Jean Moore, director of the Center for Health Workforce Studies, SUNY Albany, which worked on the report, said localizing initiatives is another key to success in both partnerships between organizations and workforce retention.

“What works in Plattsburgh might not work in New York City,” she said. “We can learn from each other but also recognize that geography matters and can influence what you decide to do.”

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Crain’s New York Business 

The state Office for People with Developmental Disabilities and the Office of Mental Health are two of the top three worst offenders in overtime usage in 2021, a report from the state comptroller’s office has found.

OPWDD and the mental health office, along with the Department of Corrections and Community Supervision, account for just 25% of the state workforce but 66% of overtime hours logged by all state agencies in the year, the report, which was released Friday, found. The cost of overtime in 2021 reached an all-time high of more than $924 million and total overtime used rose by more than 800,000 hours. Nearly double the number of workers left agencies as were hired…

…According to the comptroller’s office, most overtime was performed in agencies that have already typically relied on it, such as OPWDD and the Department of Corrections. Jean Moore, the director of the Center for Health Workforce Studies at the State University of New York at Albany, echoed that turnover rates within agencies have remained consistent with previous years, signaling that an increase in overtime usage isn’t necessarily due to more staff leaving agencies this year than normal…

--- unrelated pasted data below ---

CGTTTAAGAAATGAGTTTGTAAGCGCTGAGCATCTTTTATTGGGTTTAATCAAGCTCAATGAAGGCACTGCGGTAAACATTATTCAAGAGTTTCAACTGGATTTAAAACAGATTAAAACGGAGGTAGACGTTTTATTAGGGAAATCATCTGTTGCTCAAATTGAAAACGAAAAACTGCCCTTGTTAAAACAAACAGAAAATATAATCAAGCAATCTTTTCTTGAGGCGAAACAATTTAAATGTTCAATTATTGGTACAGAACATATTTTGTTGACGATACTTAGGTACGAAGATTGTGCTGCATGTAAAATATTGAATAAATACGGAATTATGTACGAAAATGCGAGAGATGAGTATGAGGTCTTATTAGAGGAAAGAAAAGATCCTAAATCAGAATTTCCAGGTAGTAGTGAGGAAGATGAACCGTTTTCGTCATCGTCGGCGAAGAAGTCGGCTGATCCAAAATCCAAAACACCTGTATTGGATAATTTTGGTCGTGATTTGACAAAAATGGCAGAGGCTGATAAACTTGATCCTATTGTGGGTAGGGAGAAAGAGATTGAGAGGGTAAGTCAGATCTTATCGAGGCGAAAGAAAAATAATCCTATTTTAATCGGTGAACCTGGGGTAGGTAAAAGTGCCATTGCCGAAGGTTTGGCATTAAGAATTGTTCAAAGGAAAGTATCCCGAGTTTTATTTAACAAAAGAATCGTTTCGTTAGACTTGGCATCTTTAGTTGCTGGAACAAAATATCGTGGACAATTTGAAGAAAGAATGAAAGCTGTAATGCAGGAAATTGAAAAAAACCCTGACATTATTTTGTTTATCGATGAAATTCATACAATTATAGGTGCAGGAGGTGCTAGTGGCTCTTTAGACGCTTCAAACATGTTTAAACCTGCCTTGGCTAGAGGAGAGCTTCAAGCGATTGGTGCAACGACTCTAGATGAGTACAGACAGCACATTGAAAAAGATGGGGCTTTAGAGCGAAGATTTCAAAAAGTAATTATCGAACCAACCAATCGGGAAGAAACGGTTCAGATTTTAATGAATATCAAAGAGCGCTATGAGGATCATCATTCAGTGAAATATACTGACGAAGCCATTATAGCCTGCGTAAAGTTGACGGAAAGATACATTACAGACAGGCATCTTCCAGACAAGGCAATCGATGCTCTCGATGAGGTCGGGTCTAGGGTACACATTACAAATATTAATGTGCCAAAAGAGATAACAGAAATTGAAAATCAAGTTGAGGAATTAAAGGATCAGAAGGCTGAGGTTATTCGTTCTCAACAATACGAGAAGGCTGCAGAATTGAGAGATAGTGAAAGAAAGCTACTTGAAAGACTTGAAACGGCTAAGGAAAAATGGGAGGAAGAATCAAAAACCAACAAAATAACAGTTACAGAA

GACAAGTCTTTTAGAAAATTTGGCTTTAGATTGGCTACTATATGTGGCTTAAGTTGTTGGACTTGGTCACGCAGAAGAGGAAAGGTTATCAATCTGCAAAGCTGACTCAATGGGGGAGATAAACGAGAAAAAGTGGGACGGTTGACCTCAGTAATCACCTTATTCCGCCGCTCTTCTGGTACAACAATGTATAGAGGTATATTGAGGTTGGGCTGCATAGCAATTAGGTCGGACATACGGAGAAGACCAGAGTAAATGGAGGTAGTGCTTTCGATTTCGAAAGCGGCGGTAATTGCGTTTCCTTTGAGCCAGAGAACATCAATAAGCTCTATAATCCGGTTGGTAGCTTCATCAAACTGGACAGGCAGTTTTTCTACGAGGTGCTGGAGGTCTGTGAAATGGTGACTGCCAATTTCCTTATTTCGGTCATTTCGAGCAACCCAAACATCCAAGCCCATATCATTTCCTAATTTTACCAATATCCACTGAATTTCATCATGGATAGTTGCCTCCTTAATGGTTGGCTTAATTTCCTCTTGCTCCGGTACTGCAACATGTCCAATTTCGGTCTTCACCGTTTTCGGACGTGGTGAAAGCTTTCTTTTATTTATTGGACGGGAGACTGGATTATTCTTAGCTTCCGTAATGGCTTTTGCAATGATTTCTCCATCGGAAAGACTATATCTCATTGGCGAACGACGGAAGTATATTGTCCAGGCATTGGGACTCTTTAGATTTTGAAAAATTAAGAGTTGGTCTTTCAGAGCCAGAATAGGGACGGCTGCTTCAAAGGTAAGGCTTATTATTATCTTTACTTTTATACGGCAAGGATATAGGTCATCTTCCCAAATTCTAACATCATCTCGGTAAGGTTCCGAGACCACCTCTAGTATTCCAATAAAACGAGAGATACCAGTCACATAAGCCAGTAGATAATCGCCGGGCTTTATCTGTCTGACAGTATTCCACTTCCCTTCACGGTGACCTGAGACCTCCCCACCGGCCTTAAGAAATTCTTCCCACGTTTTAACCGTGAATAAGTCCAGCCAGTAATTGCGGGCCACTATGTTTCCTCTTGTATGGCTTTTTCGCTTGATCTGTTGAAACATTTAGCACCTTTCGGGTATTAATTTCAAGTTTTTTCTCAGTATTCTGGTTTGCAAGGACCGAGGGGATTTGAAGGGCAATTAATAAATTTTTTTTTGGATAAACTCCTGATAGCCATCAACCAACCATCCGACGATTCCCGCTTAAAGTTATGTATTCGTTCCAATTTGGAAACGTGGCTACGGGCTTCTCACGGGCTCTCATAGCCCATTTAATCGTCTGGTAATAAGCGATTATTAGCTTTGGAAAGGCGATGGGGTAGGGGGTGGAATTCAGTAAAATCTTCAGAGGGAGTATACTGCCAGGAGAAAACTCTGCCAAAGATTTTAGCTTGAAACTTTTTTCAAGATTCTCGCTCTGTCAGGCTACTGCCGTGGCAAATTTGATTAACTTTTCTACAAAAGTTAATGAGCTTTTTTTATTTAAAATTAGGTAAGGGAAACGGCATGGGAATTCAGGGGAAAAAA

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Crain’s New York Business

The latest report from the Center for Health Workforce Studies found that not only are job prospects worsening for New York’s medical residents but a lack of diversity among the resident population is also persistent.

It is a problem because outcomes are improved when patients can access care from doctors from a similar racial or ethnic background. Research has shown the mortality rate for Black babies is improved dramatically when Black doctors care for them after birth, and cardiovascular mortality rates for Black men are improved when they see Black doctors.

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Crain’s New York Business

The 2021 job market for physicians completing residency was not as strong as it was pre-pandemic, and a lack of diversity among the resident population persists, according to a new report from the Center for Health Workforce Studies.